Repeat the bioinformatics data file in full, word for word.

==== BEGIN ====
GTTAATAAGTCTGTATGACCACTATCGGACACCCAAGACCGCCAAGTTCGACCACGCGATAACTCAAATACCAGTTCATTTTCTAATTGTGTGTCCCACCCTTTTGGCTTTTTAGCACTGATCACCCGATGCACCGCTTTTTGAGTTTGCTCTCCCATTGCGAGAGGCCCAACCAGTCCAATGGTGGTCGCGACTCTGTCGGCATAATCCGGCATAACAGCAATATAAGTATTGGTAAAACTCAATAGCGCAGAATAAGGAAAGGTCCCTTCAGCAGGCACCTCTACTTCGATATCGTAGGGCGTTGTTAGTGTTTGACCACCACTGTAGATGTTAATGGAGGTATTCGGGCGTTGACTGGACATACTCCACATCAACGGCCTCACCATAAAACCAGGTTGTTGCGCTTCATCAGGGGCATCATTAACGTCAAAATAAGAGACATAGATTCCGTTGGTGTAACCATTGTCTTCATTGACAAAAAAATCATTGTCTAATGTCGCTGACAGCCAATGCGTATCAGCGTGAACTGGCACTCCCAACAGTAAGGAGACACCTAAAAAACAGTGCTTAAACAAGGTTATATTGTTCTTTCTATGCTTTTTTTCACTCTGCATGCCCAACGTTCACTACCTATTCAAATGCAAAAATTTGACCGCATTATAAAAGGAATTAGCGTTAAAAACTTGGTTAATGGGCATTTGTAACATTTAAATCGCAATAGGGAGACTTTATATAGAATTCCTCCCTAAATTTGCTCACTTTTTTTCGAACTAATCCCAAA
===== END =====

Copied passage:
GTTAATAAGTCTGTATGACCACTATCGGACACCCAAGACCGCCAAGTTCGACCACGCGATAACTCAAATACCAGTTCATTTTCTAATTGTGTGTCCCACCCTTTTGGCTTTTTAGCACTGATCACCCGATGCACCGCTTTTTGAGTTTGCTCTCCCATTGCGAGAGGCCCAACCAGTCCAATGGTGGTCGCGACTCTGTCGGCATAATCCGGCATAACAGCAATATAAGTATTGGTAAAACTCAATAGCGCAGAATAAGGAAAGGTCCCTTCAGCAGGCACCTCTACTTCGATATCGTAGGGCGTTGTTAGTGTTTGACCACCACTGTAGATGTTAATGGAGGTATTCGGGCGTTGACTGGACATACTCCACATCAACGGCCTCACCATAAAACCAGGTTGTTGCGCTTCATCAGGGGCATCATTAACGTCAAAATAAGAGACATAGATTCCGTTGGTGTAACCATTGTCTTCATTGACAAAAAAATCATTGTCTAATGTCGCTGACAGCCAATGCGTATCAGCGTGAACTGGCACTCCCAACAGTAAGGAGACACCTAAAAAACAGTGCTTAAACAAGGTTATATTGTTCTTTCTATGCTTTTTTTCACTCTGCATGCCCAACGTTCACTACCTATTCAAATGCAAAAATTTGACCGCATTATAAAAGGAATTAGCGTTAAAAACTTGGTTAATGGGCATTTGTAACATTTAAATCGCAATAGGGAGACTTTATATAGAATTCCTCCCTAAATTTGCTCACTTTTTTTCGAACTAATCCCAAA